An aquifer is a body of sand, gravel, fractured bedrock, or other earth material that can provide groundwater from a well or spring in useful amounts, such as to supply a household. Likewise, a karst aquifer is an aquifer that occurs within limestone geology, where the limestone (or other easily dissolved rock) has been partially dissolved so that some fractures are enlarged into passages that carry the groundwater flow.
The location and size of these passages is unpredictable. In the Loudoun area, the limestone geology is made up of a limestone conglomerate or collection of irregularly sized and shaped limestone chunks cemented in a carbonate-rich clay matrix.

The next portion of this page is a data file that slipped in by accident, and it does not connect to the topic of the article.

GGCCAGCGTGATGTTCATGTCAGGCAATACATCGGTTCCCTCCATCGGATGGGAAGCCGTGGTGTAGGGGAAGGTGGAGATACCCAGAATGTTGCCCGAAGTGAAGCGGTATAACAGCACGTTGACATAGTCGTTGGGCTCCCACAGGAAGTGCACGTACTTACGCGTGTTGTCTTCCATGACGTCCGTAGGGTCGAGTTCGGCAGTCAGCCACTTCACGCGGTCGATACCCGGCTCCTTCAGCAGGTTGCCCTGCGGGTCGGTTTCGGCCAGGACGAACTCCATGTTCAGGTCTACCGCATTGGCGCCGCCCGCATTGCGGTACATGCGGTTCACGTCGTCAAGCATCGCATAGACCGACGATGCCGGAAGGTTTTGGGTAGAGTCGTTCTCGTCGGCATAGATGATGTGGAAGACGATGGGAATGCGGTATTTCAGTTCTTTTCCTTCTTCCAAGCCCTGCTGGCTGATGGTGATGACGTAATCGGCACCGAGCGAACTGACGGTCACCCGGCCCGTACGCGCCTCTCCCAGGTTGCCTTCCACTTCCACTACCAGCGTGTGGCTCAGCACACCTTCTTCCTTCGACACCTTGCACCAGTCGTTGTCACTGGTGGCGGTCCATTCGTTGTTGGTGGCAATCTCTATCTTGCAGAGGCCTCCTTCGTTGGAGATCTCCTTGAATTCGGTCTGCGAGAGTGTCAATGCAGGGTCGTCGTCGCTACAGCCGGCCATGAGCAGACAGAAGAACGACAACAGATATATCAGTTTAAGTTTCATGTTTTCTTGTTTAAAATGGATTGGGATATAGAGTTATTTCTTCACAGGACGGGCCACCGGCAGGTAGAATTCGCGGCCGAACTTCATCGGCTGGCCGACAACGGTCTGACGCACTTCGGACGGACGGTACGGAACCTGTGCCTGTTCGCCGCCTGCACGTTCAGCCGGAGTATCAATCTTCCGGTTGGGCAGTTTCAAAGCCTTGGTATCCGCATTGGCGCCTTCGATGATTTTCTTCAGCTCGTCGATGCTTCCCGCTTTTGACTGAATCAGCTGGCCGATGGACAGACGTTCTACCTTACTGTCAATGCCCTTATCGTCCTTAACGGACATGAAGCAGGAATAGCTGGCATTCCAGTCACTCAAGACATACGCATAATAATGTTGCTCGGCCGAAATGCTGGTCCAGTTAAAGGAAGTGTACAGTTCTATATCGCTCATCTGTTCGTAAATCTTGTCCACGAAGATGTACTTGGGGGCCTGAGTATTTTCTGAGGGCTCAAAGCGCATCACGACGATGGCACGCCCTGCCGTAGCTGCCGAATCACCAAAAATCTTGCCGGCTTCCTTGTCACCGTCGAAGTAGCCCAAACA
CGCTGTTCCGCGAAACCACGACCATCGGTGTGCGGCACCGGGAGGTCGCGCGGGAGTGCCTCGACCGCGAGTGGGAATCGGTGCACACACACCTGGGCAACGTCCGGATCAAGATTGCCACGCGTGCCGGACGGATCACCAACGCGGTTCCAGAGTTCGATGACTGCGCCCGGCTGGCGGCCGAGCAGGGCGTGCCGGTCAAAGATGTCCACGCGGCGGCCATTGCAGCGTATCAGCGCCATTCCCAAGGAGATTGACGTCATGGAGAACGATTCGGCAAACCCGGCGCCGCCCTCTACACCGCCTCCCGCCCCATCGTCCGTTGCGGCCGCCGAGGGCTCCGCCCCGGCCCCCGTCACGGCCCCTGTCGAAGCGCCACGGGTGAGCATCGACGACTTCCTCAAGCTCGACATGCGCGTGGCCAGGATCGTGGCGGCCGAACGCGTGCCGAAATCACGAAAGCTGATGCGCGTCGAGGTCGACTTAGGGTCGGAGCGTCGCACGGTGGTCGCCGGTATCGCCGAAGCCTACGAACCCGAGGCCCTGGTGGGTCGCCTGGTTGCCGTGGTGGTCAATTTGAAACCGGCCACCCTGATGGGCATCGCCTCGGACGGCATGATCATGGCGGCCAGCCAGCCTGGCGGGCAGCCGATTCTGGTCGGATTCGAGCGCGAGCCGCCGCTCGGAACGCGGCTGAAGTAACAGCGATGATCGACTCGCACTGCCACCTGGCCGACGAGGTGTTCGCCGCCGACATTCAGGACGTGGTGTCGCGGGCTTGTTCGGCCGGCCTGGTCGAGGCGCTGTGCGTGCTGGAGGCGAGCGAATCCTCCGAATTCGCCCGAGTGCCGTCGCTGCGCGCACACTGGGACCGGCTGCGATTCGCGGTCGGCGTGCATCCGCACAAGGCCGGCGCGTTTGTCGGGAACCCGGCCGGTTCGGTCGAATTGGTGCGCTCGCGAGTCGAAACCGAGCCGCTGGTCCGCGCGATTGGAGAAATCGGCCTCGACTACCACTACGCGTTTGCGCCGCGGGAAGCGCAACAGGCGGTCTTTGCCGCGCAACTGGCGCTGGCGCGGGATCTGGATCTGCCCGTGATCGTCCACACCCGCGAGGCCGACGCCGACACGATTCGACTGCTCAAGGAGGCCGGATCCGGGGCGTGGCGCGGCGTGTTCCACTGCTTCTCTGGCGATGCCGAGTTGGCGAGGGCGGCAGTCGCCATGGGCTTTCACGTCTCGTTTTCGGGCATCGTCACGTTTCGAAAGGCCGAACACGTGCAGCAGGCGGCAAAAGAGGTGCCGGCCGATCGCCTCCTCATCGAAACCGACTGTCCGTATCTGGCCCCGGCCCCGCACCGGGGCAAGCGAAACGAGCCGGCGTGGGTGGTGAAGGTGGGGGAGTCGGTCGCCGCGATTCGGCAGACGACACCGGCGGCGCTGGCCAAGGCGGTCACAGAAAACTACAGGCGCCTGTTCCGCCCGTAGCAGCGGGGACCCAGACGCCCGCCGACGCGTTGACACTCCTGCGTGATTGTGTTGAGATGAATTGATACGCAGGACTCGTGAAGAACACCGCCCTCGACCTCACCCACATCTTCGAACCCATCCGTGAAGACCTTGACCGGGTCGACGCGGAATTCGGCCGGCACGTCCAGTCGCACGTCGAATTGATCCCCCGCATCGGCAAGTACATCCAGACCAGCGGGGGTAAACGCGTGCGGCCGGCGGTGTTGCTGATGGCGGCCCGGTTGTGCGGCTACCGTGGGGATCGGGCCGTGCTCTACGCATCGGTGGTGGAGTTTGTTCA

Groundwater flow in karst aquifers is significantly different from that of other aquifers because of the solutionally enlarged conduits. In sand or fractured bedrock aquifers, surface water slowly infiltrates downward through the soil and groundwater moves laterally very slowly, sometimes only a few feet per year. But in karst aquifers, surface water may quickly enter the groundwater system through sinkholes and swallets and move quickly through the dissolved conduits in the rock.
The nature of the groundwater flow system and its more direct connection to the surface causes karst areas to be extremely vulnerable to groundwater contamination from surface sources. Another serious problem occurs when the dissolved areas of limestone rock underground become so large that they can no longer support the overlying soil and collapse forming a sinkhole.